Helping Students Tackle Nonfiction Texts
Micah Schutte, Secondary ELA Literacy TOSA
Tiffany Wright Secondary ELA,
Literacy TOSA Tiffany.Wright@jeffco.k12.co.us
Tackling nonfiction texts can be a difficult task for all types of readers across all different content-areas. It can be hard to know how or where to start in supporting students in our classrooms with such an essential skill.
As educators we know that it’s important to read complex texts independently and proficiently in college, in the workplace, and in life. More specifically, we know that students need to have developed the skill, concentration, and stamina to read complex nonfiction texts as adults. So how do we, as teachers, develop students’ skills, concentration, and stamina?
Here’s what we know that matters to student reading growth:
As you move into your final units and begin planning for next year, consider these tips:
For example, you might model the strategies you use to:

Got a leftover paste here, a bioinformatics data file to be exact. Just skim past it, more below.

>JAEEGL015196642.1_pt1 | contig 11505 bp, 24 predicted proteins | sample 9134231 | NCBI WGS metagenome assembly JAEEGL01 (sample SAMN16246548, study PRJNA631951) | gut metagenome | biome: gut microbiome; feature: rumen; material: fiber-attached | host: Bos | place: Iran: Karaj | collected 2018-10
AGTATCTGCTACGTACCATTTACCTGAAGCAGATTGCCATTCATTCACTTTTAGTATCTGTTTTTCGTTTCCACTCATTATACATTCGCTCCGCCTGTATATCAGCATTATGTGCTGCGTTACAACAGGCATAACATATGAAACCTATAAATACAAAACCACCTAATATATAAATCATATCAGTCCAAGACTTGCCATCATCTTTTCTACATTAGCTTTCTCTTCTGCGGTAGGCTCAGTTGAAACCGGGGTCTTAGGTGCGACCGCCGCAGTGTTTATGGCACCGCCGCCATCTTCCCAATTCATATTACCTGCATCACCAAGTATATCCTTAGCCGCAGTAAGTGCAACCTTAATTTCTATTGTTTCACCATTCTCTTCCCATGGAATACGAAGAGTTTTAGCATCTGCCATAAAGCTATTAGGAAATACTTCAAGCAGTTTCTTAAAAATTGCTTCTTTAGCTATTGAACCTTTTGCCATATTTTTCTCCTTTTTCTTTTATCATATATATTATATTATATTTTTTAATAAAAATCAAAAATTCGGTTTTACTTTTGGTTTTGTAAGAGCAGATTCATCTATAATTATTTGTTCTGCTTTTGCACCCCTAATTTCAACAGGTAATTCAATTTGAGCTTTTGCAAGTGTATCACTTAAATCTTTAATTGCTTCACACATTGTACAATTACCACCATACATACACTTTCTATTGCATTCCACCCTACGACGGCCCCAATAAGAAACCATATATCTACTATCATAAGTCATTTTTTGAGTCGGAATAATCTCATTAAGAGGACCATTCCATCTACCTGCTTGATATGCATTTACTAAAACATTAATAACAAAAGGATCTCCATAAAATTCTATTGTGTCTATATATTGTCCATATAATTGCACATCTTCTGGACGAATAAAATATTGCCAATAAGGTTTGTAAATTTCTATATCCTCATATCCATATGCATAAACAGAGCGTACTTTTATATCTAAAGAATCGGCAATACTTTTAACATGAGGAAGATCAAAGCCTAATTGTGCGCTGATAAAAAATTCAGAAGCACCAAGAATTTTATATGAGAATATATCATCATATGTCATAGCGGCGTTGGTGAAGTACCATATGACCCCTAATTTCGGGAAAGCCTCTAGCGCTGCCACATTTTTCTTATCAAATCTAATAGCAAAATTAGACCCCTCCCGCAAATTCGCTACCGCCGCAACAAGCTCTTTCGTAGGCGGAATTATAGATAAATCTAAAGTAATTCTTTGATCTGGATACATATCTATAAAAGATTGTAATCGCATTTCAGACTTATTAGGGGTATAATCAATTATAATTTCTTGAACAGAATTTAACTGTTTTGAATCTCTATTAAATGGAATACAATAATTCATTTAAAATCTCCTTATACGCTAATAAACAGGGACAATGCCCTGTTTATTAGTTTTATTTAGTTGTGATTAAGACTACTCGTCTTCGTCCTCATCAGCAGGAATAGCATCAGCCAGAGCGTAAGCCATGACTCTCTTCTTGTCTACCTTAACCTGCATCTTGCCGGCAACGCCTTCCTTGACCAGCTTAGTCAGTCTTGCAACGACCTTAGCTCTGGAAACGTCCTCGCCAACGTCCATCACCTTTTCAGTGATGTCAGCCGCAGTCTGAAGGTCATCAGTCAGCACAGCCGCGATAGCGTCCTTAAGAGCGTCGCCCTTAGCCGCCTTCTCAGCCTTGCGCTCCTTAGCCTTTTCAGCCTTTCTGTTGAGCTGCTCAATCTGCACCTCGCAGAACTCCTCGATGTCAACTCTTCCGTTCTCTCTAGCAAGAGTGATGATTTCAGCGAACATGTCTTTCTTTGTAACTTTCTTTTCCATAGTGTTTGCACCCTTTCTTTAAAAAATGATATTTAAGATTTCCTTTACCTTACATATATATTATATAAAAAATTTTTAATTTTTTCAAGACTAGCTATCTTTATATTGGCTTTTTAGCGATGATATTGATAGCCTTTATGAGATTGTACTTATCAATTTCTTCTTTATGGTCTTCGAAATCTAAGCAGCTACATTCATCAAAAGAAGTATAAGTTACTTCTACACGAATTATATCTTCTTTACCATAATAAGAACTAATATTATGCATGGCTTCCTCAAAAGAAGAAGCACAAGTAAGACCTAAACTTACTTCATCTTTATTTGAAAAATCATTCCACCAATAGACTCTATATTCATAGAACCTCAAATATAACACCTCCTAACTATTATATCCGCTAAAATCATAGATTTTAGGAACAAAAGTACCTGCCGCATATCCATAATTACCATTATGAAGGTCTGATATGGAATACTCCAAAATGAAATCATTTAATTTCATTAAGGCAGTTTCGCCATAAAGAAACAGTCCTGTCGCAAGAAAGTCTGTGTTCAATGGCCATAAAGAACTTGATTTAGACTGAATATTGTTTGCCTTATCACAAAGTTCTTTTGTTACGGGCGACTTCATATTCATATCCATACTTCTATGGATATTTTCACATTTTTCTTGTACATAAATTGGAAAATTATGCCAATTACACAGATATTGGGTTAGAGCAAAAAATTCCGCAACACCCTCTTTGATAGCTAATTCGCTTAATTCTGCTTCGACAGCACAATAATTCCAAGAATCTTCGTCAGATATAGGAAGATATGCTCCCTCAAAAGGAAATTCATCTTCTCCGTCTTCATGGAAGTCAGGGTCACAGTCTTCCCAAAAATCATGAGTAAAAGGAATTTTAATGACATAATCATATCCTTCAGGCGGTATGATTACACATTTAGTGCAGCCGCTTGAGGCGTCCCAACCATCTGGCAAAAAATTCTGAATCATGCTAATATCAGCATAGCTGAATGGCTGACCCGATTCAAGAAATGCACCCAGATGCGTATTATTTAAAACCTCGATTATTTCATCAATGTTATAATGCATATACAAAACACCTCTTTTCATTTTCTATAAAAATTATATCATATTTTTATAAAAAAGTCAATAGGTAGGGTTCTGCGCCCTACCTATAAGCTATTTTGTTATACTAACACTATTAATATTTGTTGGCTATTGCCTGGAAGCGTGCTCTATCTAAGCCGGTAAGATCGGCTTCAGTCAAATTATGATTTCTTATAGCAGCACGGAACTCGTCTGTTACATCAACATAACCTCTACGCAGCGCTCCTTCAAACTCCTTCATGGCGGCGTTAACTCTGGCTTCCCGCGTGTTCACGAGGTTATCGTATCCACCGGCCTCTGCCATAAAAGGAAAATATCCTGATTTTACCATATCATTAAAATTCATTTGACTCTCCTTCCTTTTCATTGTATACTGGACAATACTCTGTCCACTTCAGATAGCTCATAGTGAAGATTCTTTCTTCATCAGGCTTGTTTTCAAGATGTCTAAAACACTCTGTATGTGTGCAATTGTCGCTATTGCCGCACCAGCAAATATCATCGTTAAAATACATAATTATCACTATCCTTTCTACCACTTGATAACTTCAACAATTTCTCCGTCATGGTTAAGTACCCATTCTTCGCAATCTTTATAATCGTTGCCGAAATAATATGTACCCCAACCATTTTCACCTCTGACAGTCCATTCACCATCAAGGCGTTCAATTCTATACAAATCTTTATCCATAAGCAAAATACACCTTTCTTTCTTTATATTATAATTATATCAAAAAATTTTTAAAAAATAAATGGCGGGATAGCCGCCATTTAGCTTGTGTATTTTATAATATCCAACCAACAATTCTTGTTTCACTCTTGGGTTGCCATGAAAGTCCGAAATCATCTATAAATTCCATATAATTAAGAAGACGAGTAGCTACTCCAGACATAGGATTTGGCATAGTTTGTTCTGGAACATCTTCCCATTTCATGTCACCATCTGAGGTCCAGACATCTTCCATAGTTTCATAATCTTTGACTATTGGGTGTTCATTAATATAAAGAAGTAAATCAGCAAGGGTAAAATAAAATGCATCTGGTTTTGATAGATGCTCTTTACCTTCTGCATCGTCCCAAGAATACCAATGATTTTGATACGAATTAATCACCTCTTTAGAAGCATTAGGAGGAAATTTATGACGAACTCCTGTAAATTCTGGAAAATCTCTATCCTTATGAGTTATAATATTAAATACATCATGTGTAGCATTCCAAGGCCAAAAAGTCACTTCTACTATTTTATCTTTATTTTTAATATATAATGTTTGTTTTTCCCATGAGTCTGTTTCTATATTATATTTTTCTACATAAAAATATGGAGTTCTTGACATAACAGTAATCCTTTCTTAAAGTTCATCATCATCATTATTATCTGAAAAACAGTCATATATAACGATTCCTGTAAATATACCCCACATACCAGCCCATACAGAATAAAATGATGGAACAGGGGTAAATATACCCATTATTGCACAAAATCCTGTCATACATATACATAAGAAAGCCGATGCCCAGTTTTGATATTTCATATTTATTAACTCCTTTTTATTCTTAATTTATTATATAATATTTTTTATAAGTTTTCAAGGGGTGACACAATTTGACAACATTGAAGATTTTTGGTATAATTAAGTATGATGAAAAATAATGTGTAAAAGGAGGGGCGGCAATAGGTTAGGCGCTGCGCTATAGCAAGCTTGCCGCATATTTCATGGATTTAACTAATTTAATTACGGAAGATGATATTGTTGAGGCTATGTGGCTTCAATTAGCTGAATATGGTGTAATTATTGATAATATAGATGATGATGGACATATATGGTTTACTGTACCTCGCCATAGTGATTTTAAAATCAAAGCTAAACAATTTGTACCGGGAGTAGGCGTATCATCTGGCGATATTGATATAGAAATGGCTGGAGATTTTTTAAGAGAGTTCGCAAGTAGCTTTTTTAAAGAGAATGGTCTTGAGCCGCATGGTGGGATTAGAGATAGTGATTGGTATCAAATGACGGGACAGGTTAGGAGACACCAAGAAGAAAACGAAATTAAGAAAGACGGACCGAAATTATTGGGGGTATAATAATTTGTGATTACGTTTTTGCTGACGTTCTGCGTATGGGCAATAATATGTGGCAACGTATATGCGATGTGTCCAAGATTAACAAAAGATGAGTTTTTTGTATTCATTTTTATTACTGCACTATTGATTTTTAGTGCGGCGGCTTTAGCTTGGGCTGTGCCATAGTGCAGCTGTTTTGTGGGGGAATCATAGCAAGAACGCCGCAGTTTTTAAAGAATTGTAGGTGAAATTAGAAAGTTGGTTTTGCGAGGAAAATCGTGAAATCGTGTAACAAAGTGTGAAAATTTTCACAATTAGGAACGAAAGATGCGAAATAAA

As you mull over these considerations, connect with your colleagues to extend and redesign instruction that will help students tackle increasingly more complex nonfiction texts.
Adams, M. J. (2009). The challenge of advanced texts: The interdependence of reading and learning. In E. H. Hiebert (Ed.), Reading more, reading better: Are American students reading enough of the right stuff? (pp. 163–189). New York, NY: Guilford.
Allington, R. (2002). You Can't Learn Much from Books You Can't Read. Educational Leadership, 60, 16-19.
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